February 19, 2010
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Student fund raising efforts net $1,800 in aide

Student flower sale

A Valentine's Day flower sale was one of several fund-raising efforts coordinated by UMass Worcester students. To see photos of other events, view slideshow.

WORCESTER, Mass.— In the days following the devastating earthquake that struck Haiti, students at the School of Medicine, Graduate School of Nursing and Graduate School of Biomedical Sciences at UMass Worcester came together in their support of global relief efforts.

To coordinate efforts among the many individuals interested in helping, students formed the Haiti Relief Group, a consortium through which they’ve raised more than $1800. Medical Student Kara Keating Bench, of the Class of 2012, said that students from all three schools organized a number of fund-raising events, including a Valentine’s Day flower sale, a film series event and the sale of masks for the annual Masquerade Ball. Additionally, medical and nursing students have coordinated the collection of more than 600 personal hygiene kits, which include items such as toothpaste and soap and will be distributed to earthquake victims by the Catholic Medical Mission Board.

Seeing newscasts of the destruction caused by the earthquake was particularly difficult for Keating Bench, who has a Master’s in Public Health and worked in Haiti prior to enrolling at UMass Medical School. “It was difficult to watch the news at first,” she said. “It wasn’t long, though, before I realized I wanted to focus my attention on helping instead of watching.”

The Haiti Relief Group is currently planning additional fund-raising events and will be accepting donations at an upcoming Complementary and Alternative Medicine Day on May 13 at the Medical School. The group also hopes to organize an event to collect old electronics—cell phones, laptops and other items—with the proceeds from the donated items going to the relief efforts.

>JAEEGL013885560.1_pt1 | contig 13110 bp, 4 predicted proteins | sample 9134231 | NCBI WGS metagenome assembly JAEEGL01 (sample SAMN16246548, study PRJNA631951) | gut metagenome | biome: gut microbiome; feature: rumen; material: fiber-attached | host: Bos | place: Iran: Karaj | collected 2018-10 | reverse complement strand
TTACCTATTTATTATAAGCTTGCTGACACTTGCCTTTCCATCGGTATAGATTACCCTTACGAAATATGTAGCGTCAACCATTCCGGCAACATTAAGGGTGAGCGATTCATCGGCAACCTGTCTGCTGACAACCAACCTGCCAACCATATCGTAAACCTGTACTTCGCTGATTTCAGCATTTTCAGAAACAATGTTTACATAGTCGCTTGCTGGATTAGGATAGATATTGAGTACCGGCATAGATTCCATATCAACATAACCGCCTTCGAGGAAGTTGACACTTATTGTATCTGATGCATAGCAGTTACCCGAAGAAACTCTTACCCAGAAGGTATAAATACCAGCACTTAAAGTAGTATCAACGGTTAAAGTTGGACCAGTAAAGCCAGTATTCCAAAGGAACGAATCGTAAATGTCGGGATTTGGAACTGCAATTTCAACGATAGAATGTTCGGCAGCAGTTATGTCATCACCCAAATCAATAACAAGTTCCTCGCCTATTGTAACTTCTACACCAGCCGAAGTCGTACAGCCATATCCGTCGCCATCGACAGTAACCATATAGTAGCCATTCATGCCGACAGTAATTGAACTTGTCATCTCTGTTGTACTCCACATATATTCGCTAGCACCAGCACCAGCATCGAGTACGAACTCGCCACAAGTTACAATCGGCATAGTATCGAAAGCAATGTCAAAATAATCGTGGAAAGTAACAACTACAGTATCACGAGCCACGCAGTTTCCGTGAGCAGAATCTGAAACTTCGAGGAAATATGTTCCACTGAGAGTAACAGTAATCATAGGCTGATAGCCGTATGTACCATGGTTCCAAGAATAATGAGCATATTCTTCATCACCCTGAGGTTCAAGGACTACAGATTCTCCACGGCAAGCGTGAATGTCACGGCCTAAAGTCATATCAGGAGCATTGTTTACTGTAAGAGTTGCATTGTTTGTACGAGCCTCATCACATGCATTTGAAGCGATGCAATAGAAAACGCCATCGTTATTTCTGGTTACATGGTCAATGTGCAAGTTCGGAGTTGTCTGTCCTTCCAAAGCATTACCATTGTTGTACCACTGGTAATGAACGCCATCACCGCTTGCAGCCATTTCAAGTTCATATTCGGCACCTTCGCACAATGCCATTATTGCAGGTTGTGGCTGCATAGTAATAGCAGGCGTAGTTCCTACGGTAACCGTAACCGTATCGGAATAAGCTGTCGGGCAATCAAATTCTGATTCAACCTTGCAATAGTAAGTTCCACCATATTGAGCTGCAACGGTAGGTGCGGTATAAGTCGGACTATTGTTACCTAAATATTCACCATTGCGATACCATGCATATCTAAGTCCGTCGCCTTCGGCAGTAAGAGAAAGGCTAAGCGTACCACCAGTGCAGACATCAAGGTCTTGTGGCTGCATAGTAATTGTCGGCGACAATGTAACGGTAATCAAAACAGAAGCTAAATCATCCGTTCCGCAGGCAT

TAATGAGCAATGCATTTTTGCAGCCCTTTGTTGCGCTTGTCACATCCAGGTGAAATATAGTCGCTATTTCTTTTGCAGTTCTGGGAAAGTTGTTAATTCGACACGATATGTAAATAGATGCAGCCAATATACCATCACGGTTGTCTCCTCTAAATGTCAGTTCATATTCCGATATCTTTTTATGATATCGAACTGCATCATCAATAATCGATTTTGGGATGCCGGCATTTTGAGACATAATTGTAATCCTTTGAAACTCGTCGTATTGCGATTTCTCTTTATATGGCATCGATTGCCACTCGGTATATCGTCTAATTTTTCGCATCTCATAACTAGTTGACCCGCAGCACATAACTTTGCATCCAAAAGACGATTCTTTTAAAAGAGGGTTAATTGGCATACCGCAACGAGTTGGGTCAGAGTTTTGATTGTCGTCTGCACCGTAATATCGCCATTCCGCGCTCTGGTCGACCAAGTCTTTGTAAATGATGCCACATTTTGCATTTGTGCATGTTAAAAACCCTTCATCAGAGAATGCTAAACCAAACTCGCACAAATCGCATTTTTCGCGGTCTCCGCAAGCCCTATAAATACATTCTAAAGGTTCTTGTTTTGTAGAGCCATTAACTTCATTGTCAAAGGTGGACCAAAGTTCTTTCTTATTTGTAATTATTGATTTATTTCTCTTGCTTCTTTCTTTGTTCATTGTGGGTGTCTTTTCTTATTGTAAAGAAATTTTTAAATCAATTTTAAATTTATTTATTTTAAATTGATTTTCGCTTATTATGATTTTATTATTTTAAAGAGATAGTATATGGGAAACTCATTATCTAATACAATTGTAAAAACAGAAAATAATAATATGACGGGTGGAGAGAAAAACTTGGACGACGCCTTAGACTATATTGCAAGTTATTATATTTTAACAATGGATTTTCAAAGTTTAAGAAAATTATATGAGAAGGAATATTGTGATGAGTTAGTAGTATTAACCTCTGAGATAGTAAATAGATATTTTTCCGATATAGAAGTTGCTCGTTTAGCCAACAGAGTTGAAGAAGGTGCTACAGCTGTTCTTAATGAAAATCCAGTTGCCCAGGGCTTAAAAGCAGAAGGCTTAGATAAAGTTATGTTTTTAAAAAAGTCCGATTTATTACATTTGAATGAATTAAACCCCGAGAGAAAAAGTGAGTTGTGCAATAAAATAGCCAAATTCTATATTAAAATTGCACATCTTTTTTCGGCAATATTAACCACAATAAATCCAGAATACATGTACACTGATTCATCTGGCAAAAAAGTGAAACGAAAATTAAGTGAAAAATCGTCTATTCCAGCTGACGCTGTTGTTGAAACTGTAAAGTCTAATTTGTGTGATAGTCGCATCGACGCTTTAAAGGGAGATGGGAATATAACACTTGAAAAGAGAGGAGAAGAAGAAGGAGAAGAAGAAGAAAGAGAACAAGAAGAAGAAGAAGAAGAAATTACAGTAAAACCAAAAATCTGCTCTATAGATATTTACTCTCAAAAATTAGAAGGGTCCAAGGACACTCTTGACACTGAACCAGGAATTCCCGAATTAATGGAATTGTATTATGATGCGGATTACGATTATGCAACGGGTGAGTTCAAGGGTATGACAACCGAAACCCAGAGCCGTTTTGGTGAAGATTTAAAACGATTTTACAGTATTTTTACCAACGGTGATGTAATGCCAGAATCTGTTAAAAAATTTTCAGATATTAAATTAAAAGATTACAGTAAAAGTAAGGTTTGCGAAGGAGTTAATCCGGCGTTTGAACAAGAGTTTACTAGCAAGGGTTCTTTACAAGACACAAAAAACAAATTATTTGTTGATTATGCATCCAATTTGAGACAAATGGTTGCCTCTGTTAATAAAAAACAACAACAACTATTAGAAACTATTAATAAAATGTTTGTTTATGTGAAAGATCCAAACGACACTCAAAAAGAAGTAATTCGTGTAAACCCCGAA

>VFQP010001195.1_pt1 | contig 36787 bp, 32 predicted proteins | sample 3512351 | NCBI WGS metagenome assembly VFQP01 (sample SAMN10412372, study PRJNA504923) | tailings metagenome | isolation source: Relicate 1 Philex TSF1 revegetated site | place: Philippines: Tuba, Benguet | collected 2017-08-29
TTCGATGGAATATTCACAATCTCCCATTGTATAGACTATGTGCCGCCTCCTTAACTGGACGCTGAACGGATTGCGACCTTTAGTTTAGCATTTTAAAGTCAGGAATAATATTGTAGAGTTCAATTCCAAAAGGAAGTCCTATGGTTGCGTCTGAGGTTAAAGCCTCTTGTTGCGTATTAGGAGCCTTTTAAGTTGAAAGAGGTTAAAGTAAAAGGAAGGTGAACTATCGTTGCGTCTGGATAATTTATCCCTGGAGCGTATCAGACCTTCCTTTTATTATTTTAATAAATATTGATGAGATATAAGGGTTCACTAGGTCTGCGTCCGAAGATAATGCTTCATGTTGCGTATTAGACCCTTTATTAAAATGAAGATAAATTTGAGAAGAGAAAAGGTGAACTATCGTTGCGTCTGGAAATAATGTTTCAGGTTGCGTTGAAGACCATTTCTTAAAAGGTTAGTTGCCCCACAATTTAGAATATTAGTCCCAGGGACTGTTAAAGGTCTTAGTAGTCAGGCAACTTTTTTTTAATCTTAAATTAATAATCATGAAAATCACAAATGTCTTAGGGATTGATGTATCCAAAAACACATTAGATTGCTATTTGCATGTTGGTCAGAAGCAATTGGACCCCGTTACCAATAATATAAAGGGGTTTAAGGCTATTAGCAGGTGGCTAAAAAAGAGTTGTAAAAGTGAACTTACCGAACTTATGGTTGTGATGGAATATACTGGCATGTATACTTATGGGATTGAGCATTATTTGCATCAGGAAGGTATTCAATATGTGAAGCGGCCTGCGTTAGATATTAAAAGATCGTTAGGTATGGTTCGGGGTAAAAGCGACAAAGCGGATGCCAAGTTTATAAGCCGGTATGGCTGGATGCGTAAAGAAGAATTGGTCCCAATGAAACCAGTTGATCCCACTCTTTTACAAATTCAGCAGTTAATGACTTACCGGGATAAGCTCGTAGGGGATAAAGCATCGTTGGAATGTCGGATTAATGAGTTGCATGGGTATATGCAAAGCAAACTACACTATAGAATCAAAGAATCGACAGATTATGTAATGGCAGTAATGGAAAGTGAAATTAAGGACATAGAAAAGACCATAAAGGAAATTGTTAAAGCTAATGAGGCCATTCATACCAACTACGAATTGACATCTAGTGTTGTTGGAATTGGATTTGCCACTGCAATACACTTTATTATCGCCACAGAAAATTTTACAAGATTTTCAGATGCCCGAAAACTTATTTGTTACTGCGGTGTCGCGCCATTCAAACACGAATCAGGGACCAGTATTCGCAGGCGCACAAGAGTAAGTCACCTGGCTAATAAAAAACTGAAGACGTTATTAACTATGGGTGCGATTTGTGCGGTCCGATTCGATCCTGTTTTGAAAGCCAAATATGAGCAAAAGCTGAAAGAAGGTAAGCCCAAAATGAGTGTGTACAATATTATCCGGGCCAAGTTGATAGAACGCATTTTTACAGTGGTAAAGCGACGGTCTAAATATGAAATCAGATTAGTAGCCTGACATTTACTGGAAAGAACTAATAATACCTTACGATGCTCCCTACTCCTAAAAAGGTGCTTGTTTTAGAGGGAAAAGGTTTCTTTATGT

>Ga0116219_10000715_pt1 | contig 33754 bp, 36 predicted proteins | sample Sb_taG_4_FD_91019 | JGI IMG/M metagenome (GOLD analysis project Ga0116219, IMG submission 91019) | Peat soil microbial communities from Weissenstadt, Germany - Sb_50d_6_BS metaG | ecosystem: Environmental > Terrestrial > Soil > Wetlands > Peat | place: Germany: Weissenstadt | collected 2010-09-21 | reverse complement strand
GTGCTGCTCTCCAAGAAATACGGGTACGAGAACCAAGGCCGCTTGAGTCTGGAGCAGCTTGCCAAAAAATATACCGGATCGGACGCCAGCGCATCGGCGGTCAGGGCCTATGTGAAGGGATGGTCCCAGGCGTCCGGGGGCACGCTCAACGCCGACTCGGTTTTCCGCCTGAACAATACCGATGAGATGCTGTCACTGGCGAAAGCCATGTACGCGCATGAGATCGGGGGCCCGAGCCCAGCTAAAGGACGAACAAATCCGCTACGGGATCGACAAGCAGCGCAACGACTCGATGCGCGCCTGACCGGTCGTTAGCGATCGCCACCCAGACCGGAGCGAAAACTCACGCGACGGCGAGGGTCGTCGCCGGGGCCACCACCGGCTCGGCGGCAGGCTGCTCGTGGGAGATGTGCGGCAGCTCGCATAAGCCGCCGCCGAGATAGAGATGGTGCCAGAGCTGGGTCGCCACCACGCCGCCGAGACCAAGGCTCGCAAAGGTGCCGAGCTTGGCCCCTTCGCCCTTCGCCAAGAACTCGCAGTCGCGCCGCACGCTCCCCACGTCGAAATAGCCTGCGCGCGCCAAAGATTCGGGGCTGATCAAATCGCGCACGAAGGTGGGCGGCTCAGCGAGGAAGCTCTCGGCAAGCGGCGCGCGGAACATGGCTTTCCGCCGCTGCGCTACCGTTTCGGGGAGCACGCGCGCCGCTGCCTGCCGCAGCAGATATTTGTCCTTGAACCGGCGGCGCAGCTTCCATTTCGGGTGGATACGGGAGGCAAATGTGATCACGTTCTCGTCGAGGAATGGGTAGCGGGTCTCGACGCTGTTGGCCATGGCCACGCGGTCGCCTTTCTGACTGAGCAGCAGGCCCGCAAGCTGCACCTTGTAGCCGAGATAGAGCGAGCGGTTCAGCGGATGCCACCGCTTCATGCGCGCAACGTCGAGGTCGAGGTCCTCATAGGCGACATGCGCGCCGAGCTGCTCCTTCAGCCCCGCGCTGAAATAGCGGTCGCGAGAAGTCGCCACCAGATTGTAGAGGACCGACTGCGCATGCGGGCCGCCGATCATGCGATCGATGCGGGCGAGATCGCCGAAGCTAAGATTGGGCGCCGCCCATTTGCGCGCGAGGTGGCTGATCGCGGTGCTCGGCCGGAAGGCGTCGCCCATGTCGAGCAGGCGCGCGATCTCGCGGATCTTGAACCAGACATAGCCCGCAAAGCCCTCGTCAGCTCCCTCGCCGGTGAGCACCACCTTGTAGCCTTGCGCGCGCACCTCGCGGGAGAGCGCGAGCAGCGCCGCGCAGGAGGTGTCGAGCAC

“This is a great example of how the student community at UMass Medical School comes together to make a difference for people in need,” said Keating Bench.

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The University of Massachusetts Medical School, one of the fastest growing academic health centers in the country, has built a reputation as a world-class research institution, consistently producing noteworthy advances in clinical and basic research. The Medical School attracts more than $240 million in research funding annually, 80 percent of which comes from federal funding sources. The mission of the Medical School is to advance the health and well-being of the people of the commonwealth and the world through pioneering education, research, public service and health care delivery with its clinical partner, UMass Memorial Health Care. For more information, visit www.umassmed.edu.